by Lachie O’Brien, Community Networks Coordinator

Earlier in the year, on a nice sunny day, my dad and I hopped on a plane and headed to beautiful Japan. 

Usually when I fly, at every checkpoint I explain to the staff that I want to go all the way to the gate, get in an aisle chair, and have my wheelchair ready at the door of the aircraft when I land. 

This time, my dad suggested that I ask Qantas to move me to the front seat, allowing me to get straight on without an aisle chair. To my delight, it worked! The rest of the flight was nice and cruisy.

We arrived in Tokyo, and then transferred over to Noto, a gorgeous country area in Japan. It was three degrees and there was snow! Brrrrrr! We checked out a nice fish market and then went to our accommodation. Our room overlooked the bay, with large hills in the background – it was stunning! We finished the day with a delicious dinner in a Tatami room (a traditional Japanese room). 

After checking out some beautiful gardens in the nearby Kanazawa, we took a bullet train to Osaka, which I was super excited for! Osaka is known for its delicious street food, nightlife and an incredible castle. We were in Osaka for three days eating delicious ramen, okonomiyaki (Japanese savoury pancake), takoyaki (battered octopus balls, and my personal  favourite), checked out the castle, and pushed for hours around the city.

But, that’s when I hit some trouble. After leaving the bullet train and heading to the bus, I wheelied down a curb, and as I landed I felt a thump. The bolt holding my backrest together snapped, making my wheelchair unusable. It was a blow. I was anxious and stressed, unsure if I’d be able to continue my trip.

Luckily, I came prepared, and have a process in place for issues like this:

  1. Get myself in a safe and stable environment and process what is going on. So, I got assistance getting to my hotel room.
  2. Assess the situation. The bolt is snapped – I need the tool, and a replacement bolt. I have the tool, and I sourced the bolt from hotel maintenance. 
  3. Fix it! I got the bolt, put it together, and tested it for safety. Hey presto! I repaired my Wheelchair. What a relief!

Having been on multiple trips, and having lived with a spinal injury for 13 years, I’ve learned to always come prepared.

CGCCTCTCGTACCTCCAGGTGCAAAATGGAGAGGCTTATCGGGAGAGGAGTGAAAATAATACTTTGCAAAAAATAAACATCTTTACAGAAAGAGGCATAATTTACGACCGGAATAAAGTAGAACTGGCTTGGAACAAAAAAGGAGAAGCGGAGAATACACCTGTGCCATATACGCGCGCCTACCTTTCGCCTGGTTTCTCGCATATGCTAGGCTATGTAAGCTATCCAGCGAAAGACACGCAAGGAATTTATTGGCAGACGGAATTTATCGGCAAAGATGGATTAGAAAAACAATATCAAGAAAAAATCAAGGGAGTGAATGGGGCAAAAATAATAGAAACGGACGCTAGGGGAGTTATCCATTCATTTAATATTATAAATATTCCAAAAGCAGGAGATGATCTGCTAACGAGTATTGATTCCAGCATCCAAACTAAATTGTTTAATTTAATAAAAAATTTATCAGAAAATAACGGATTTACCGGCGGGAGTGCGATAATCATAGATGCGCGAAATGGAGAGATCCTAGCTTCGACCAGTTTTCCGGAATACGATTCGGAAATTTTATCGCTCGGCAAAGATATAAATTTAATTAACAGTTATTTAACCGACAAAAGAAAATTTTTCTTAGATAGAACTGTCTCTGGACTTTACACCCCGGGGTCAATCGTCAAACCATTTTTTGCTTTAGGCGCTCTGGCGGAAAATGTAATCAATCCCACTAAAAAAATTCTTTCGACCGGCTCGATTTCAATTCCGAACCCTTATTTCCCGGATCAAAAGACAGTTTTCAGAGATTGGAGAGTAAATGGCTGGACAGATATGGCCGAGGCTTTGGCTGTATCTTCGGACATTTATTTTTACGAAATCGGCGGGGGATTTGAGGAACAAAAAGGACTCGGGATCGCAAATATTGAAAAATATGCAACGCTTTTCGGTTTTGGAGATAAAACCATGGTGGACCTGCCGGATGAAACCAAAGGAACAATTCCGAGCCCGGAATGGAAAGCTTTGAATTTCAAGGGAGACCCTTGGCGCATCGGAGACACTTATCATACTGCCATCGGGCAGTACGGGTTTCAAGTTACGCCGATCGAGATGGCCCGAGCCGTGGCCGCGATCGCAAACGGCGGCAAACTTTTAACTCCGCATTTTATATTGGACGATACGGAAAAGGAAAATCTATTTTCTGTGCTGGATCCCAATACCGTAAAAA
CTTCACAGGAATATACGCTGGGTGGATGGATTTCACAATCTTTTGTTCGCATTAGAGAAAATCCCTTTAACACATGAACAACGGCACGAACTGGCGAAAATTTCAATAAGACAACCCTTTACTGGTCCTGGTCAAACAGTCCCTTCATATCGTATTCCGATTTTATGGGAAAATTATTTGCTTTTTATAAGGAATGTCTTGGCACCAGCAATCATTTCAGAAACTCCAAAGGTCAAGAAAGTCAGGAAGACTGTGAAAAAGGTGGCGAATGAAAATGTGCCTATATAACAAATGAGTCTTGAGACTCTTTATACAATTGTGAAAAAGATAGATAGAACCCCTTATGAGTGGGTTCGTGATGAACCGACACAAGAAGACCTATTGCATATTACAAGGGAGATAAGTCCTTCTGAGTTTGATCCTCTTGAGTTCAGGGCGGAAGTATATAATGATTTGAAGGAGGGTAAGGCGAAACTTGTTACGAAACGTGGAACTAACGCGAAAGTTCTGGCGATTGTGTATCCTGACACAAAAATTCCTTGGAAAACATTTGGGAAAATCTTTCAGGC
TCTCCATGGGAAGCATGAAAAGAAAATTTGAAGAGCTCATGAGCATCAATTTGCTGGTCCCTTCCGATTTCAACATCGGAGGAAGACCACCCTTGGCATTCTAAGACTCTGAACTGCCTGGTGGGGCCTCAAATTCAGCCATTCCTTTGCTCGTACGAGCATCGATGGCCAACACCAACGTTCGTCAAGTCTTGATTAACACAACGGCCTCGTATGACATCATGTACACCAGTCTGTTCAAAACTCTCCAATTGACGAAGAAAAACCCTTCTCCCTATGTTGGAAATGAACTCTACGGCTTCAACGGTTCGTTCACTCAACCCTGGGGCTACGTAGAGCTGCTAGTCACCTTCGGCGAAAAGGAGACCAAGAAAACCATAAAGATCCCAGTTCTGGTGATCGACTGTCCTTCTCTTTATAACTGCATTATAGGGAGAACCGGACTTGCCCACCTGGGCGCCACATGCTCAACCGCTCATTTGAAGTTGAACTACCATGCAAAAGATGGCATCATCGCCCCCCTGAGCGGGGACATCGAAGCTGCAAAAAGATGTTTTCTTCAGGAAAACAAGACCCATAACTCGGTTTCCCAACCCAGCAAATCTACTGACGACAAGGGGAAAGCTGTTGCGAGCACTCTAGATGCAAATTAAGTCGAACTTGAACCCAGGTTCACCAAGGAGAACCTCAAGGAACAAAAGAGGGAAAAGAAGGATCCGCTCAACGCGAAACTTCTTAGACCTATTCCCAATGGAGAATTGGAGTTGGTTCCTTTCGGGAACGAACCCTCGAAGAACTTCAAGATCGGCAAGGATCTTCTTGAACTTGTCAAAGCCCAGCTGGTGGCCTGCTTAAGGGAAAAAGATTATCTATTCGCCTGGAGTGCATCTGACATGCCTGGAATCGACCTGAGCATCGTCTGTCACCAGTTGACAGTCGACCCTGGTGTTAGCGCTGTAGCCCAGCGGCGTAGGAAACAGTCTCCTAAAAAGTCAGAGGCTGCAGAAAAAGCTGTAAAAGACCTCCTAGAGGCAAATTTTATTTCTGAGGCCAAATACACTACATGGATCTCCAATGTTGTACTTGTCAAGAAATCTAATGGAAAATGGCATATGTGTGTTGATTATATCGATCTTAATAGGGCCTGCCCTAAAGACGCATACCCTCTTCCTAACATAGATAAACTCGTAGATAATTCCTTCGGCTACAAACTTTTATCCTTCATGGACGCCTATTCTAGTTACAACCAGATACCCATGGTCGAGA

When I travel, I always carry: 

  • Two spare tubes
  • Two tyre levers
  • A mini electronic pump
  • A multi purpose tool that is able to tighten or loosen any bolts/parts on my chair 
  • A thorough understanding of how my chair is built

After my chair was back together, we forged on with our culinary adventure, eventually making our way to Kyoto. I fell in love with the city. The stunning cherry blossoms by the river, seeing a Geisha (which is incredibly rare), eating the best katsukare I have ever had (Japanese style pork cutlet and curry), sake bars, teppanyaki, visiting some awe-inspiring shrines and temples and going to one of the best restaurants I’ve ever been to in my life – Kinobu, a Michelin star restaurant. 

The hotel, however, had a very different definition of what accessibility is: there was a big step into the bathroom. Luckily, my upper body strength and transfer technique allowed me to get across to a stool, and then onto the shower chair. Usually, I organise my own accommodation and check the rooms by requesting photos. But this was an organised tour, so I explained my requirements to the organiser: no steps, wide doors, handrails etc. Unfortunately, this was overlooked. 

Lesson learned! Next time I’ll check regardless of who’s organising it.  

After saying a farewell to Kyoto, we headed to our final destination, Tokyo!

Tokyo offered more amazing food, of course. My favourite dish was sukiyaki – thin beef cooked in a soy broth with noodles and vegetables. I rolled 7km around the imperial palace, got some beautiful lacquerware, met some Japanese pop idols at a local sake festival and had an amazing night singing my heart out at Karaoke.

Two weeks just isn’t enough to cover this amazing place! Accessibility was incredible aside from the old hotel I stayed at in Kyoto. At some of the temples, they asked people to remove their shoes, and they tried to provide wheelchair users with another wheelchair, but I managed to negotiate wiping my wheels down thoroughly instead. 

Even though it can be uncomfortable at times, it’s important to be assertive with your requests, on a trip or in general. I find a lot of people don’t understand the importance of independence and what it is we require.

I highly recommend Japan for any wheelchair user, as the Japanese people are incredibly polite and always willing to help – including putting lifts in very old temples.

  • June 12, 2023

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